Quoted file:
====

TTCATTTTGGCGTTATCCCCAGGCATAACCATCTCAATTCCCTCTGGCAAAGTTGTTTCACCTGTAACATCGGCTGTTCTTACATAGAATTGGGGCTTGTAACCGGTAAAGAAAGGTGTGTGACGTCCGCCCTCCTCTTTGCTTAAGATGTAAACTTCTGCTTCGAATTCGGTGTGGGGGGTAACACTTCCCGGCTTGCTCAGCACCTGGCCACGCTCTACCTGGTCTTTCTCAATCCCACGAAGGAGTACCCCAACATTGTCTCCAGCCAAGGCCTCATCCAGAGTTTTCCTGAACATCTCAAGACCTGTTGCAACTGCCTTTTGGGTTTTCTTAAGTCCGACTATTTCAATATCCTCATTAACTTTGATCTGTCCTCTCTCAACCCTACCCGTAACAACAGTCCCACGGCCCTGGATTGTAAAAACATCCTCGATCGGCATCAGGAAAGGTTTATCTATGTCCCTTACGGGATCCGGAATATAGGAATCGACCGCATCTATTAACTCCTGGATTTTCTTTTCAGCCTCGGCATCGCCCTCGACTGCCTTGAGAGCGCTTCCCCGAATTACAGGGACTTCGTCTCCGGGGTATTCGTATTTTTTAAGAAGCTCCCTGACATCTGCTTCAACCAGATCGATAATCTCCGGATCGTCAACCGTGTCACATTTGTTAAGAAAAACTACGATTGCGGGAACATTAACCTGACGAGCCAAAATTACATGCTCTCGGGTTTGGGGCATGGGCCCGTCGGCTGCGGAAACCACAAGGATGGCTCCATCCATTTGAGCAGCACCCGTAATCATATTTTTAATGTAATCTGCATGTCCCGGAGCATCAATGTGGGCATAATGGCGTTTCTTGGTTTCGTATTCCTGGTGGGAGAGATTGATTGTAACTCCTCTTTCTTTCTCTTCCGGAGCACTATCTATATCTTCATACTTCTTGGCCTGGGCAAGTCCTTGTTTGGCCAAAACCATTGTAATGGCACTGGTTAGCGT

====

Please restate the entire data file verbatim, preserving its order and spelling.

TTCATTTTGGCGTTATCCCCAGGCATAACCATCTCAATTCCCTCTGGCAAAGTTGTTTCACCTGTAACATCGGCTGTTCTTACATAGAATTGGGGCTTGTAACCGGTAAAGAAAGGTGTGTGACGTCCGCCCTCCTCTTTGCTTAAGATGTAAACTTCTGCTTCGAATTCGGTGTGGGGGGTAACACTTCCCGGCTTGCTCAGCACCTGGCCACGCTCTACCTGGTCTTTCTCAATCCCACGAAGGAGTACCCCAACATTGTCTCCAGCCAAGGCCTCATCCAGAGTTTTCCTGAACATCTCAAGACCTGTTGCAACTGCCTTTTGGGTTTTCTTAAGTCCGACTATTTCAATATCCTCATTAACTTTGATCTGTCCTCTCTCAACCCTACCCGTAACAACAGTCCCACGGCCCTGGATTGTAAAAACATCCTCGATCGGCATCAGGAAAGGTTTATCTATGTCCCTTACGGGATCCGGAATATAGGAATCGACCGCATCTATTAACTCCTGGATTTTCTTTTCAGCCTCGGCATCGCCCTCGACTGCCTTGAGAGCGCTTCCCCGAATTACAGGGACTTCGTCTCCGGGGTATTCGTATTTTTTAAGAAGCTCCCTGACATCTGCTTCAACCAGATCGATAATCTCCGGATCGTCAACCGTGTCACATTTGTTAAGAAAAACTACGATTGCGGGAACATTAACCTGACGAGCCAAAATTACATGCTCTCGGGTTTGGGGCATGGGCCCGTCGGCTGCGGAAACCACAAGGATGGCTCCATCCATTTGAGCAGCACCCGTAATCATATTTTTAATGTAATCTGCATGTCCCGGAGCATCAATGTGGGCATAATGGCGTTTCTTGGTTTCGTATTCCTGGTGGGAGAGATTGATTGTAACTCCTCTTTCTTTCTCTTCCGGAGCACTATCTATATCTTCATACTTCTTGGCCTGGGCAAGTCCTTGTTTGGCCAAAACCATTGTAATGGCACTGGTTAGCGT